The Thüeberger family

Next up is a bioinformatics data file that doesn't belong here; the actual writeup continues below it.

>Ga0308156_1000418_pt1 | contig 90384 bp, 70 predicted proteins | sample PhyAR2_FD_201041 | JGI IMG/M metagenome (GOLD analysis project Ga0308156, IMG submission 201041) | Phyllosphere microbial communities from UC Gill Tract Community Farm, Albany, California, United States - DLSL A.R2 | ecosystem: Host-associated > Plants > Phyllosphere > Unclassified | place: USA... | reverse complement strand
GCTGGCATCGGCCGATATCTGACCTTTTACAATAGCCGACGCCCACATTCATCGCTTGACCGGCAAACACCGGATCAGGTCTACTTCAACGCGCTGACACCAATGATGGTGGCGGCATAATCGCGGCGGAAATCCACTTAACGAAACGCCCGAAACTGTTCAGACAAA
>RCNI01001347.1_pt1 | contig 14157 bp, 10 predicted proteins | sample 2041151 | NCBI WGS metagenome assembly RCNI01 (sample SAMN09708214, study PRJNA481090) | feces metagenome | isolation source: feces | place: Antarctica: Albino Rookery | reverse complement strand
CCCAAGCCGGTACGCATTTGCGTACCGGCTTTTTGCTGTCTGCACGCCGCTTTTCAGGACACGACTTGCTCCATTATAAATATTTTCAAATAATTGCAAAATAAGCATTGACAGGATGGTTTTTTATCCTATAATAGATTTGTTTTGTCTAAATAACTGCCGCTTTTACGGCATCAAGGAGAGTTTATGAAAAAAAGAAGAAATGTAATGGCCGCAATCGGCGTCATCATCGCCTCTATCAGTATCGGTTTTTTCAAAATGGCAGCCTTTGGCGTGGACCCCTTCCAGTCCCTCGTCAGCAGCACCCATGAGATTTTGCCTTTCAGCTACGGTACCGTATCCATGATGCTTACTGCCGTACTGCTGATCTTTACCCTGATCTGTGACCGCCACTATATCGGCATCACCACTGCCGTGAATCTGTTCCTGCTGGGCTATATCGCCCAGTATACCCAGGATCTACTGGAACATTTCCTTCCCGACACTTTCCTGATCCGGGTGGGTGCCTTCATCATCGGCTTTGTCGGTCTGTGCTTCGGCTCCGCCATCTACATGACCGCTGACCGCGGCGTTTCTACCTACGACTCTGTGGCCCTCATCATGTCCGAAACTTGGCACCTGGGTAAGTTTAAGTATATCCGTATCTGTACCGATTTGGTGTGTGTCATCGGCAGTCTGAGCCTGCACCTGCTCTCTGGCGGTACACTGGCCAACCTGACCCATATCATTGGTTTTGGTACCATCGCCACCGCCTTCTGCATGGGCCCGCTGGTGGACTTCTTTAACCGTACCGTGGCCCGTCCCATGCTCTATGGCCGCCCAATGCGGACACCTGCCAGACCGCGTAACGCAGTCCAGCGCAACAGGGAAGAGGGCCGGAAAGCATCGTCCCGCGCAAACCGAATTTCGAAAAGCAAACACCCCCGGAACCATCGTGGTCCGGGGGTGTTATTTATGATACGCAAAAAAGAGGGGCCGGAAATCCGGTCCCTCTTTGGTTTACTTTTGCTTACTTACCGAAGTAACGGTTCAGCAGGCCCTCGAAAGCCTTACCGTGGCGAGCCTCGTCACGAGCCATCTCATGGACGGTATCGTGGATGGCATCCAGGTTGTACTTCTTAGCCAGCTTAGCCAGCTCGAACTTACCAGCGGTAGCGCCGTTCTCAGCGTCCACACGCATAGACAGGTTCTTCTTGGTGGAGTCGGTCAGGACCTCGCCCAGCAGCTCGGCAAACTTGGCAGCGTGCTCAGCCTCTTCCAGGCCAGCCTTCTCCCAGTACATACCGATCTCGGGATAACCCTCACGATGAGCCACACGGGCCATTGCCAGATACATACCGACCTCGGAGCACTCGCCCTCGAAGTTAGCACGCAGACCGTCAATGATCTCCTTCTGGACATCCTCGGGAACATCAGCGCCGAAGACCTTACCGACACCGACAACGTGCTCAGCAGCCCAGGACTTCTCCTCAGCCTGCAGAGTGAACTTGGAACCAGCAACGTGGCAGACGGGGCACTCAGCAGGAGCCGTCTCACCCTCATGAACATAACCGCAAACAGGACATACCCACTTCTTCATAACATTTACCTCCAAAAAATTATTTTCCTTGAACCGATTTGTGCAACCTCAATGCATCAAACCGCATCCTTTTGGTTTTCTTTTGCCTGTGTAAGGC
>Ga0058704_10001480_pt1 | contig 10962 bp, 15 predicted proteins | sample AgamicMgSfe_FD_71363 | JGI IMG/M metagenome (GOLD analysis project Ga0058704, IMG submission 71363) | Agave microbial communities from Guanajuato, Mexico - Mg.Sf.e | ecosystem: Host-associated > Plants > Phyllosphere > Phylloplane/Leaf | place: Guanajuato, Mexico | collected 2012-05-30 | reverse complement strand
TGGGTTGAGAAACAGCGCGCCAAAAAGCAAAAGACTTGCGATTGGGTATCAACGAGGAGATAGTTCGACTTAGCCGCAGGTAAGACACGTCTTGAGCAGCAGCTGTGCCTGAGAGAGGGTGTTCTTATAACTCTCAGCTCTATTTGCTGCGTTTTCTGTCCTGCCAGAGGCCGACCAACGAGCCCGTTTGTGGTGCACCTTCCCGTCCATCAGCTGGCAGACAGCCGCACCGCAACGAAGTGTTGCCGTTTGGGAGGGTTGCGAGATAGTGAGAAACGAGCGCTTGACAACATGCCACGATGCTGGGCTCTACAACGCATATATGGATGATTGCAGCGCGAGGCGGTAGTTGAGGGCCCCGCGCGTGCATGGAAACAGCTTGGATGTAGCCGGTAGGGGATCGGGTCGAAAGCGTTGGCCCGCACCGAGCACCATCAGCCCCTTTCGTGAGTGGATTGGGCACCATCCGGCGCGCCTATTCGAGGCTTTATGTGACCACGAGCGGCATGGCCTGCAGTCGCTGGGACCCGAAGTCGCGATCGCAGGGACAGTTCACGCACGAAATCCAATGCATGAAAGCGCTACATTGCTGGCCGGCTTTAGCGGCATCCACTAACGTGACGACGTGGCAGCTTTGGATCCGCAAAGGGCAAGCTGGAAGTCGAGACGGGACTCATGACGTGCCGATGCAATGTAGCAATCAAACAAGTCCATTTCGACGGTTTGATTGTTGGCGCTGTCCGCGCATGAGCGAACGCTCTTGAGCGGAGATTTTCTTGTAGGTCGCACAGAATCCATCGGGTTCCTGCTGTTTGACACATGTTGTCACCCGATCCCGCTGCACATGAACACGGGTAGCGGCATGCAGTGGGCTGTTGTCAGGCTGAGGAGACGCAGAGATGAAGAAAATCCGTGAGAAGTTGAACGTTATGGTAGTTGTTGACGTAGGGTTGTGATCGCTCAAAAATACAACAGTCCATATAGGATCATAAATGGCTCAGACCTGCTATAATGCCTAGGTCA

This is a photograph of my entire family. The strapping man in the picture is my father, Marek Thüeberger. The woman in the apron is my mother, Anna Thüebergerova (nee Rauchbergerova). The boys sitting on the ground are my brothers Karel and Max Thüeberger. The woman sitting in the middle is Grandma Rauchbergerova. The boy standing beside her chair is my cousin Max Rauchberger and standing beside him am I. The photo was taken in Radvanice in the 1930s. My grandmother on my mother's side was born in the Polish Beskids in the 1860s. I don't remember her name any longer. My grandfather on my mother's side was named Jindrich Rauchberger. He was born around the year 1860, also in the Polish Beskids. My grandpa was a tinsmith. My grandpa was a tinsmith. My grandma took care of the household. I don't know when they met. At the beginning of the 20th century they then moved to the Ostrava region, to Radvanice, where after World War I my grandfather opened a tinsmithery, which was in the courtyard of the butcher Mr. Brenek. There they also had a two-room apartment. They lived there with their son Samuel. They lived there until 1931, when my father built a house, and they then lived there with us. My father was named Marek Thüeberger. He was born in Jawiszovice in the Polish Beskids in the year 1888. My father's father was originally named Tüeberger. However, when after my father's birth the Jawiszovice vicar was recording him in the chronicle, because the town didn't have a Jewish birth registry, he got the name wrong and wrote Thüeberger, and this name stayed with him. My father apprenticed as a store salesman. He observed all religious holidays, ate kosher, but on Saturday he worked and didn't keep Sabbath, so he wouldn't lose customers. My father, as a member of the Zivnostenska Party, also became involved in politics in the 1930s, when he ran for the Radvanice town council. After Hitler came to power in 1933, however, he left politics. Due to his heavy work load, my father didn't have any pastimes. He didn't read much, and when he did, it was mainly newspapers. He read the Ranni Noviny, a workers' daily, which contained mainly business matters. He also subscribed to the Jewish magazine Jaldut, which was initially published in German, and later also in Czech. In 1923 my two twin brothers, Karel and Max Thüeberger, were born. Unfortunately my mother's fears due to her and my father being related - they were cousins - were realized, because my brothers were born deaf-mute and mentally retarded. Thus my parents had to continually take care of them. My brothers spent a lot of time in various institutions. One of them was for example an institution in the town of Lipnik nad Becvou.